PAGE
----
Lightning and strawberries
Recently, I dreamt of my childhood dog, Rita. She darted around my backyard in Oregon while I stood next to my apple tree, considering the weeds.
Once, while my family was sleeping, Rita darted around our post and pier house during a thunder and lightning storm — the little bell on her collar a minor sound to the roar. Just behind the house in front of a thick bamboo grove, our above-ground water tank was a tempestuous brew and made its own thunder.
Earlier that week, while I attended school on another island, a classmate and I discovered that her family had lived in the same house a year before (we were renting this one while my dad built our current house nearby). In physics class, she told me that while they slept, the water tank burst. Sure enough, when I arrived on the Big Island for the weekend, I put my ear to the ground and looked under the house. The long grass there, yellow and dry, was flattened down with all the tips facing down slope. Dry rivulets cut deep through the bare soil. We were sleeping in the path of 10,000 gallons of collected rainwater, capped only with black tarps, a bungee cord or two and rope.
The night Rita made circles around the house, the lightning was so bright, the flashes made the trees outside look like they basked in a white sunlight while patches of darkness flooded in. By now, my sister and I, keep in mind this is midnight, knelt at the windows captivated by the scene outside: the sublimity of the weather that made us feel so small and the small sickle-tailed white dog with the little bell on her collar that braved the torrent to do whatever it was she thought she was doing. Now that she’s gone — she went into the forest and never came back at the age of 14 human years — I think of her as lightning. Her bright white fur makes a blurred darting figure, now a cast member in my dreams.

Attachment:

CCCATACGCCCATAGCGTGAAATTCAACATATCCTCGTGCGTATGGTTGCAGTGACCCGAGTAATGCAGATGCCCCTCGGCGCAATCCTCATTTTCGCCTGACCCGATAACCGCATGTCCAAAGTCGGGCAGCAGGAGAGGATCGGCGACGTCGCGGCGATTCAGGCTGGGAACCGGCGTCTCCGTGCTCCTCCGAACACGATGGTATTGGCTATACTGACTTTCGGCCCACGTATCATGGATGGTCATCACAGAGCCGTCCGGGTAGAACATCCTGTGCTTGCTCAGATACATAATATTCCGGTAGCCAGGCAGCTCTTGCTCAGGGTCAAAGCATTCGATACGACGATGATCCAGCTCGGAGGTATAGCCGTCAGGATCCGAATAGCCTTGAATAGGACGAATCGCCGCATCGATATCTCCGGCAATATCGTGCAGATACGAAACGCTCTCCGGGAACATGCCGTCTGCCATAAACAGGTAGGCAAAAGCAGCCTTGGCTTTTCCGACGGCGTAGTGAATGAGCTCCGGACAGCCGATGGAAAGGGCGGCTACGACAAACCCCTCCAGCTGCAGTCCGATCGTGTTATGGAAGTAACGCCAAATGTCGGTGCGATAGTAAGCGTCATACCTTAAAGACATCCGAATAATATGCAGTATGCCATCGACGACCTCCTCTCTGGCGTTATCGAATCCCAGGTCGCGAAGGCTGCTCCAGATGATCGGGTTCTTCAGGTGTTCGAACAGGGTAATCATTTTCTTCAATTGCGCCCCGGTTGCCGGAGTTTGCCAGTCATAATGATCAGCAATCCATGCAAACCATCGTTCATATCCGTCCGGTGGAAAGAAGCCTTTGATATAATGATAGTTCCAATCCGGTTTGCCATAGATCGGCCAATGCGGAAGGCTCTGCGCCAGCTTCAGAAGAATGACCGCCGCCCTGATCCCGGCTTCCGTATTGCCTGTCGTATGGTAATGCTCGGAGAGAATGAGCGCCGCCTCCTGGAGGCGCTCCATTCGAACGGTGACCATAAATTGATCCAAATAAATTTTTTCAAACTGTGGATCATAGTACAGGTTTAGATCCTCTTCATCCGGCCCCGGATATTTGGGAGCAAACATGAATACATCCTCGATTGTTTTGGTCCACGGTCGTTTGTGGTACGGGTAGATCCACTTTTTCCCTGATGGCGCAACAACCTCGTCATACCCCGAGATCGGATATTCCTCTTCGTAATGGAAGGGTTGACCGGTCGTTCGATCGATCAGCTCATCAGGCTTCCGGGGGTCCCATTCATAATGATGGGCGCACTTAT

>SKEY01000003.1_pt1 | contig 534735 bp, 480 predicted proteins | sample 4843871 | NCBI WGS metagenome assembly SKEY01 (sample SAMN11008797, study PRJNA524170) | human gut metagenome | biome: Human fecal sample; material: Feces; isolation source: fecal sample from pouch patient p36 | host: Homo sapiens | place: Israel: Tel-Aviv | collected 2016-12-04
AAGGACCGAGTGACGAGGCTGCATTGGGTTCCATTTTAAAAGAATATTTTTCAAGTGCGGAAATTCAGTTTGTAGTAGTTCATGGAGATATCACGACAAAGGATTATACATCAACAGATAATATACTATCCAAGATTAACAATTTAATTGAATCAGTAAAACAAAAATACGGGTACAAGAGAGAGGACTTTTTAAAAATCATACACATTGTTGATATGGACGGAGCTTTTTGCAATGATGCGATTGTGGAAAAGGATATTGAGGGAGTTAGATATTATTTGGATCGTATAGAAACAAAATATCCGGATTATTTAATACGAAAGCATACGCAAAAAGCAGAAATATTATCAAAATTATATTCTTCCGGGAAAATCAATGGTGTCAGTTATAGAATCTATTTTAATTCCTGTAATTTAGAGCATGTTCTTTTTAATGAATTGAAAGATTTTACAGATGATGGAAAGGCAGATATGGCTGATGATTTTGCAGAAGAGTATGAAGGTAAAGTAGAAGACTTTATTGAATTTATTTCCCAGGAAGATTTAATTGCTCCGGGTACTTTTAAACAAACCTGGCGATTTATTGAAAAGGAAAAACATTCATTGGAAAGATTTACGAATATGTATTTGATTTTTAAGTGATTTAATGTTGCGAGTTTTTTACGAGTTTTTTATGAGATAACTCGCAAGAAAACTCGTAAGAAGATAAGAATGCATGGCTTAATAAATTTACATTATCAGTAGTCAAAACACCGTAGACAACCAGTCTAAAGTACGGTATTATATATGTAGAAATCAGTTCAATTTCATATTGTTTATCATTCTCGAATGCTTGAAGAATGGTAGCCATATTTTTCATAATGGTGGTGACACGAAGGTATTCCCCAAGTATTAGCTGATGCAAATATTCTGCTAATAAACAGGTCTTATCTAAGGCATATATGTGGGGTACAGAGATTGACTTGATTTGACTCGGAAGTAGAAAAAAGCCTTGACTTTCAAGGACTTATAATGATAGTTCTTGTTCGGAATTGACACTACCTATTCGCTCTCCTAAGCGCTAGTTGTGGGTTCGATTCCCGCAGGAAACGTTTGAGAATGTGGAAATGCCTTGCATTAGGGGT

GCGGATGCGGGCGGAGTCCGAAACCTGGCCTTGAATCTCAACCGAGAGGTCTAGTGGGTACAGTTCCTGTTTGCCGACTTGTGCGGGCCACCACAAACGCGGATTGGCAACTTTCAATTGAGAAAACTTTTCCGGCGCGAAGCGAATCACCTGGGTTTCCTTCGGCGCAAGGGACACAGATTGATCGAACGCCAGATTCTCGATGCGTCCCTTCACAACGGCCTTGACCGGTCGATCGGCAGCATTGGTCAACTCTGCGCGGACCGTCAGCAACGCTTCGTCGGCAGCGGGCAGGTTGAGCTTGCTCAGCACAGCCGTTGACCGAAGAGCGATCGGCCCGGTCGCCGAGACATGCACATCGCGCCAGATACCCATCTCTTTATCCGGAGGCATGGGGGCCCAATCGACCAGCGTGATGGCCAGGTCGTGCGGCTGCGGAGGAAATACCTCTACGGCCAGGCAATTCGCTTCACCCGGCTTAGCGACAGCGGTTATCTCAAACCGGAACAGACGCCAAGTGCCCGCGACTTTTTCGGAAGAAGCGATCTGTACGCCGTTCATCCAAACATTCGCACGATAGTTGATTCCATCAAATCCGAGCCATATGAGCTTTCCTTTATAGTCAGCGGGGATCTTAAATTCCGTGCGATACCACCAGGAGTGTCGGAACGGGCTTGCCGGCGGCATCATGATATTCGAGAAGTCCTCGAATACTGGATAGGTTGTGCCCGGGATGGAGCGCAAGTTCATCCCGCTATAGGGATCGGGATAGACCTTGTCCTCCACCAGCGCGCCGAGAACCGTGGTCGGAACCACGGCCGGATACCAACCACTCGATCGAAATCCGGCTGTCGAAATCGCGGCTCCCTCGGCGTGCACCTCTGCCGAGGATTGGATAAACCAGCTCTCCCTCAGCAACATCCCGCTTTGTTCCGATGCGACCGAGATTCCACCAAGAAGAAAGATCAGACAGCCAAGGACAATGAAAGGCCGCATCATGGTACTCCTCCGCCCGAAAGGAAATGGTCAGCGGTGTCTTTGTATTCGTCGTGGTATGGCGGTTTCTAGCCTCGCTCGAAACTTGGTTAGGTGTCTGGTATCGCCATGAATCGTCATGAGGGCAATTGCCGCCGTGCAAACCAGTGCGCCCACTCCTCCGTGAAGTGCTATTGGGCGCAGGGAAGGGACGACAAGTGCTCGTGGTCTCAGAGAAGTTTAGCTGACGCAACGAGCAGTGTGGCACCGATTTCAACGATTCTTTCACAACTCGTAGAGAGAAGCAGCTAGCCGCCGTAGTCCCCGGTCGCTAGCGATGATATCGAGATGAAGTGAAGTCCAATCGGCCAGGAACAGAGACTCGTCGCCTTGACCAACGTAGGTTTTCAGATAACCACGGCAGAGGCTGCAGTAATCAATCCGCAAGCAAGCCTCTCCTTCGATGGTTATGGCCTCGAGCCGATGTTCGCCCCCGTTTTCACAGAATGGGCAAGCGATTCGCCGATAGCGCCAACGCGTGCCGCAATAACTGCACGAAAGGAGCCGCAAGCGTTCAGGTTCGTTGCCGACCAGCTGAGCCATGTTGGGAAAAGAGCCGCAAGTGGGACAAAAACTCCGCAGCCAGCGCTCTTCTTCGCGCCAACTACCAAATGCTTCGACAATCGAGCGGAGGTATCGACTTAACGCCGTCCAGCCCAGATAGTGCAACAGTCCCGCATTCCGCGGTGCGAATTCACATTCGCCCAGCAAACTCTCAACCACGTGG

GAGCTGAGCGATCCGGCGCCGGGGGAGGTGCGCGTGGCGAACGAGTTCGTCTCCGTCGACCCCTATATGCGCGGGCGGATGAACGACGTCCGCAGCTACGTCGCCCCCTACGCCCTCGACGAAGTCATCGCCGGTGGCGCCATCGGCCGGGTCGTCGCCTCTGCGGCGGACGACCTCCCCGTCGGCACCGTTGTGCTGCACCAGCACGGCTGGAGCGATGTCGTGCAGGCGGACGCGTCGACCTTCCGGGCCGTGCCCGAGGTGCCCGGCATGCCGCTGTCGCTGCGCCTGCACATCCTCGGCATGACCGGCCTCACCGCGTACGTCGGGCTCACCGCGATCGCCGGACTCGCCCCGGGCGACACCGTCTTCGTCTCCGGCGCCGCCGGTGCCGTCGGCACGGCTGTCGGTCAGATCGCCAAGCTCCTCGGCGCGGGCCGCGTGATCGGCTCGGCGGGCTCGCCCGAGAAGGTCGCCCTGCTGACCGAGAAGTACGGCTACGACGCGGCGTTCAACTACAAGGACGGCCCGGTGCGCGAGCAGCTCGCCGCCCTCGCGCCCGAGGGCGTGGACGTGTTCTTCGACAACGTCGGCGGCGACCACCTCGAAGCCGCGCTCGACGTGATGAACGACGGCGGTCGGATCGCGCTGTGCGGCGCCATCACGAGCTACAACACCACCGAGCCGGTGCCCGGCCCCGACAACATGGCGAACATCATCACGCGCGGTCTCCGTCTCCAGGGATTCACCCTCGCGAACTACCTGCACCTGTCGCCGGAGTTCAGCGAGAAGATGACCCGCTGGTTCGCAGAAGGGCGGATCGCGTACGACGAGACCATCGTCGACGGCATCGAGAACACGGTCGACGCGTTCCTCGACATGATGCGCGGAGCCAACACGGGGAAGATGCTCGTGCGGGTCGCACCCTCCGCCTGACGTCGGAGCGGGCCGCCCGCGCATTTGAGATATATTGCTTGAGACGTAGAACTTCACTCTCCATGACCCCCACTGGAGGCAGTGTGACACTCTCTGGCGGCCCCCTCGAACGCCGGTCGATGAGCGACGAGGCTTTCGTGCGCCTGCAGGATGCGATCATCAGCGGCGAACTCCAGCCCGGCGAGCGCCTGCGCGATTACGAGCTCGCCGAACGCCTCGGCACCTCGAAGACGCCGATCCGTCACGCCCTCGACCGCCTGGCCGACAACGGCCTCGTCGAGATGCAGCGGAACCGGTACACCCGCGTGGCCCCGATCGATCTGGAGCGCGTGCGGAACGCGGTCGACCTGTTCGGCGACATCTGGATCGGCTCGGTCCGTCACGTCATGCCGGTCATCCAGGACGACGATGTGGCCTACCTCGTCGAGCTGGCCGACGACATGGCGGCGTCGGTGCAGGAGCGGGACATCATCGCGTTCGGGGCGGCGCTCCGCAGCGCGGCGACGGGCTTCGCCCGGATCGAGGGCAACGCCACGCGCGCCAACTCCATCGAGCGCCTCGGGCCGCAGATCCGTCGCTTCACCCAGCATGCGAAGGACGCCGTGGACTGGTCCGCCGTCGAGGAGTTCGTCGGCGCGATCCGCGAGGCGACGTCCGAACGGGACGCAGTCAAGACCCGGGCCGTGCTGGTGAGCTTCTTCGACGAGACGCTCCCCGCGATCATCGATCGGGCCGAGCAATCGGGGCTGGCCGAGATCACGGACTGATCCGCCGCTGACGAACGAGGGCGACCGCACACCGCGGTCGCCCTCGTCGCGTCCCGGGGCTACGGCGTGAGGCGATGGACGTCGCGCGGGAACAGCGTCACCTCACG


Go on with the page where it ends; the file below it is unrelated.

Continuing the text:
My little companion since I was 12, exploring the Big Island is not the same without her. She walked with me, hunting skinks and beating me to the small wild strawberries that grow on the small shaded hill in front of the family house.
When I was 12 and didn’t know better, I shared honey with her and yogurt. In fact, what was mine was hers. My dinner plate had her name on it. Luckily this never made her unhealthy as far as we could tell and my parents soon regulated the practice. Still, it seemed she preferred the strawberries, choosing the ripe juicy ones, plucking them off carefully, leaving me the green ones and skink tails too.
I had had no idea dogs craved fruit. I knew they sometimes ate the tips of long tender grasses like California grass when they were having digestive issues, but strawberries? I would try to race her saying, “Those are for me!”
I think that my family misses Rita a lot. They’ve tried to replace her with five dogs — three belonging to my little brother; one family dog that wandered in and decided to stay and her daughter, Honi honi (kiss) that my mom coddles, claiming the puppy enjoys listening to the radio and likes watching Oprah.
Honi has a cache of kukui nuts. She retrieves them from under the trees near the strawberries and takes them back to the little shed where she was born. The shell is tough, not easily opened by milk teeth, but they are her favorite toy.
Her mother, Pikala, and one of my brother’s dogs and Honi’s father, Bam Bam (a pitbull with papers) raid the sugar cane whenever they get can. Together they also browse the waiwi fruit (kind of like guavas but with less pulp, more seeds) gobbling them. They prefer the strawberry waiwi, the flesh a little sweeter.
Lightning flashes and I think of my little dog, my favorite lunch date, and whenever I eat a small strawberry, like the one I picked from a greenhouse planter recently, I’m amazed it makes it to my mouth.